While most of us today are aware of the dangers of pesticides and artificial fertilizers, another problem with fruits and vegetables from the supermarket is that they probably only contain a fraction of the nutrients that they should and don’t taste like my home-grown veggies. Why is this happening?
Modern commercial agriculture is often more concerned with how well a vegetable can stand up to mechanical harvesting, or whether it will be able to resist herbicides than with how many vitamins and minerals it contains. If you are concerned not only about chemical residues, but also about getting the best nutrition possible for your family, the answer is to grow your own.
Size Doesn’t Always Matter
It is not necessary to have a huge garden or dozens of acres to grow a garden, even a small plot can provide a surprisingly large amount of tasty, fresh produce. Growing your garden organically means that you will be using nothing artificial or harmful – everything that goes on your garden soil or the plants in it will be completely natural and organic.
As someone who has grown organically for years, I can tell you that it is not hard to get away from chemicals and still get in a good harvest. Not only that, but you will not have to worry about bacterial contamination on vegetables that will be eaten raw, like lettuce. I was also astounded, after years of supermarket foods, to find out how delicious fresh organic vegetables actually are!
We Love Our Compost Bin
One of the first things most organic gardeners learn about is composting. Composting is a way to turn kitchen scraps such as parings from fruits and vegetables, tea bags, and eggshells into a nutrient-rich addition for the soil. The most efficient way to produce compost is by using a compost bin.
These bins usually add a bacterial starter to get the process of breaking down the vegetative matter started. The leaves that clutter up our gardens in the autumn also can be tossed into the compost bin. Compost will not only add nutrients to the soil, it also prevents the soil from becoming compacted, making it easier for plant roots to grow.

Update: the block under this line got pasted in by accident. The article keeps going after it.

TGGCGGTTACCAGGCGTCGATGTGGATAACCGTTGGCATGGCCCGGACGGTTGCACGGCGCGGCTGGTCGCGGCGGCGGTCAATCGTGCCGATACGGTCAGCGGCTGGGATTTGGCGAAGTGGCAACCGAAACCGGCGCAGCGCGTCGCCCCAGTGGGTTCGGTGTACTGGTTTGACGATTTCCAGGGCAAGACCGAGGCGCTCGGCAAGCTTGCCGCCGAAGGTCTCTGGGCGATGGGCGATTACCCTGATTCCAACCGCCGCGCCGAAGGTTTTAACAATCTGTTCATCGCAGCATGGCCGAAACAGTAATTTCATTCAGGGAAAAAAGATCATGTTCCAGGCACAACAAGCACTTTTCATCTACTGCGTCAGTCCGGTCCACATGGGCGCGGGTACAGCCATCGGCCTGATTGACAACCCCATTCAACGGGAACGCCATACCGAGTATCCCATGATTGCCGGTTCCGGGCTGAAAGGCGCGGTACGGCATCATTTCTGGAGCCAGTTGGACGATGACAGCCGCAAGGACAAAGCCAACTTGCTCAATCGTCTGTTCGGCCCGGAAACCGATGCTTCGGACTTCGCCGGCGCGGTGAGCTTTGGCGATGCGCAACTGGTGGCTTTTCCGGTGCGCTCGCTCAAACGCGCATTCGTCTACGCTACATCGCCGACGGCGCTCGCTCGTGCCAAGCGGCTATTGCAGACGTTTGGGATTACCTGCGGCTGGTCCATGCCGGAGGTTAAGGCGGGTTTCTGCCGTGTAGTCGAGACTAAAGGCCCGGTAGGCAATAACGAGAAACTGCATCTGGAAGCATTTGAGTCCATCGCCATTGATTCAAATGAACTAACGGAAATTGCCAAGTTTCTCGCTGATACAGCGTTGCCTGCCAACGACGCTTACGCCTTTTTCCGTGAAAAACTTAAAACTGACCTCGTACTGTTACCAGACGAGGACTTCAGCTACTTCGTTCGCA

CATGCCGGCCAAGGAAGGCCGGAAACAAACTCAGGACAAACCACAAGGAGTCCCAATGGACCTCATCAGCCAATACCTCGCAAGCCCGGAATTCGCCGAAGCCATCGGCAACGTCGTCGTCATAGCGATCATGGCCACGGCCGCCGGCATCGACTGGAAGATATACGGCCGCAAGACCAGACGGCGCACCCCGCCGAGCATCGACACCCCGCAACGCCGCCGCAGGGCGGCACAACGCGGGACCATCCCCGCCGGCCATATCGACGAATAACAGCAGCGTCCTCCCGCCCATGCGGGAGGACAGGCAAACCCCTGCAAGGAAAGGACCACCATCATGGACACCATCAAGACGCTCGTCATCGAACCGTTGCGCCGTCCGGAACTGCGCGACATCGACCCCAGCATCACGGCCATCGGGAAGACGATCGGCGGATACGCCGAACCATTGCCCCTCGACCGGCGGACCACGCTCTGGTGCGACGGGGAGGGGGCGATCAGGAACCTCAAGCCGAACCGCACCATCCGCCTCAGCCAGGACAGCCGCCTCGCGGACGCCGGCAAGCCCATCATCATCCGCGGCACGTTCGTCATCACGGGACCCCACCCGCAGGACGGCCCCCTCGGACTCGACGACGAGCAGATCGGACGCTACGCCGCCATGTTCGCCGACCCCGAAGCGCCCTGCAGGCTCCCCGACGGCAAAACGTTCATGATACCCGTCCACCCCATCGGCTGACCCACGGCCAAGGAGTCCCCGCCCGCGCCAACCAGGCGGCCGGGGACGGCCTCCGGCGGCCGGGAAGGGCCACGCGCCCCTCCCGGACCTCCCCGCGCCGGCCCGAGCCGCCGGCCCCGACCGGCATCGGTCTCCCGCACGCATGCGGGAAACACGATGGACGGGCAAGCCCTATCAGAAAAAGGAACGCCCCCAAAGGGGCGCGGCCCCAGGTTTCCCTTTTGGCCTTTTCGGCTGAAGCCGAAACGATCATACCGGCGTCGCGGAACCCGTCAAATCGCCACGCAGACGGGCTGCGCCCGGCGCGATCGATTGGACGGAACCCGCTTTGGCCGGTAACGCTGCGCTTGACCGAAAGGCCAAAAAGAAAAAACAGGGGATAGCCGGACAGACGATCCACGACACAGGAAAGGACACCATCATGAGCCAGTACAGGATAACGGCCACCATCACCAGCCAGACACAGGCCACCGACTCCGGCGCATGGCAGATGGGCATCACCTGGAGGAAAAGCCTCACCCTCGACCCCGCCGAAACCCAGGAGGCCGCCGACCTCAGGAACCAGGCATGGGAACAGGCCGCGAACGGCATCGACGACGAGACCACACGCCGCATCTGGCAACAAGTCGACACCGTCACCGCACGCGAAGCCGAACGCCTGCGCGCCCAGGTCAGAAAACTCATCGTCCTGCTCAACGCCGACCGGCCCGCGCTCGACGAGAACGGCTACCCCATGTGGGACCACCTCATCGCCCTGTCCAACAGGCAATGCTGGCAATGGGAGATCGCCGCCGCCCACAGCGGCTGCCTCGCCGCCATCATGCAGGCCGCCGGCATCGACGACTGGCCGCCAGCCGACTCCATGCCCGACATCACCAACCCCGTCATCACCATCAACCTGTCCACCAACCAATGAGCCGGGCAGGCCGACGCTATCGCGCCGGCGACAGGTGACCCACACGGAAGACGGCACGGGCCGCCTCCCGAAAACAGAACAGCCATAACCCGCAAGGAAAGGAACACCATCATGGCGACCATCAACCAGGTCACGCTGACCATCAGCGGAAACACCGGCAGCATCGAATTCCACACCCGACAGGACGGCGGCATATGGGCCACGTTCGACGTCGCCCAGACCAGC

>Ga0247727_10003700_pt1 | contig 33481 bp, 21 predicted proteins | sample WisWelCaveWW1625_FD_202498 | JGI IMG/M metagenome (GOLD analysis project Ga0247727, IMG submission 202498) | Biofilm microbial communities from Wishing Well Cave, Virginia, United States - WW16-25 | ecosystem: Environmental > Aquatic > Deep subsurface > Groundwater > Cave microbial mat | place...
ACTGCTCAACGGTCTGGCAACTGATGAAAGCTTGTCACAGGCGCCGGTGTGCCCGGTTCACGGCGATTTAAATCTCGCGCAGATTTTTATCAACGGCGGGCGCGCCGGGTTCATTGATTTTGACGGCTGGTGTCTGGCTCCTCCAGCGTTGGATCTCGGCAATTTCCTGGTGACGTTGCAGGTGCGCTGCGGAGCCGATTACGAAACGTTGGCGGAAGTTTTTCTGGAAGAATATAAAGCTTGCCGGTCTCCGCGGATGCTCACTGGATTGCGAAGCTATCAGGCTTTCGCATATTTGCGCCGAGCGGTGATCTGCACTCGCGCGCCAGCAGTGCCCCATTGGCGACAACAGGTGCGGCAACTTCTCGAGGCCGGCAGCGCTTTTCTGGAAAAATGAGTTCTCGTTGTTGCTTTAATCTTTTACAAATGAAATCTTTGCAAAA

Raised Bed Gardens
A very good space saving way to garden is to use intensive gardening. This calls for the use of raised beds which warm the soil up faster in spring, and this helps to extend your growing season.
When using intensive gardening, it is possible to control the quality of your soil more effectively than with a regular garden bed.
After making the framework, you will need to fill it in with soil. This is your chance to add manure, compost, and wood ashes to your basic soil to provide your plants with the best growing medium possible. Because the soil will be so rich, this method allows you to pack the plants in more closely, and also to grow plants on trellises above the main crop.
Pests can be a problem in any garden, but will not usually have a serious impact on your harvest. However, we have found that slugs can do an immense amount of damage – they can eat seedlings to the ground and can cause quite a loss.
There are organic solutions, that we have used, that do control slugs and other pest insects, while leaving the beneficial insects alone. Diatomaceous earth is truly the gardener’s best friend. This is made up of the skeletons of fossil diatoms and is very effective at getting rid of not only slugs, but flea beetles, potato bugs, and cabbage moth caterpillars. It is totally safe for humans and pets.
Another good product is one that relies on iron to disrupt the slug’s metabolism, and we have used this, too. Beneficial insects such as ladybugs, praying mantis, and lacewings also do a very good job at keeping your food plants safe.
Row covers are another way to keep pests off your vegetables, as well as being an excellent way to garden when early or late frosts can be a problem.
When deciding what to plant in your garden, stay with vegetables that your family enjoys most. It is also possible to get a head start on the planting season by starting some seeds indoors. Almost every vegetable that you will want to grow can be started inside. Tomatoes and eggplants, of course, will need the extra time, but we have found that summer and winter squash, lettuce, and even corn will be happy to start life in a peat pot. Not only will the strong seedlings be better able to resist pests and diseases, you will also be able to enjoy the fruits of your labour’s earlier.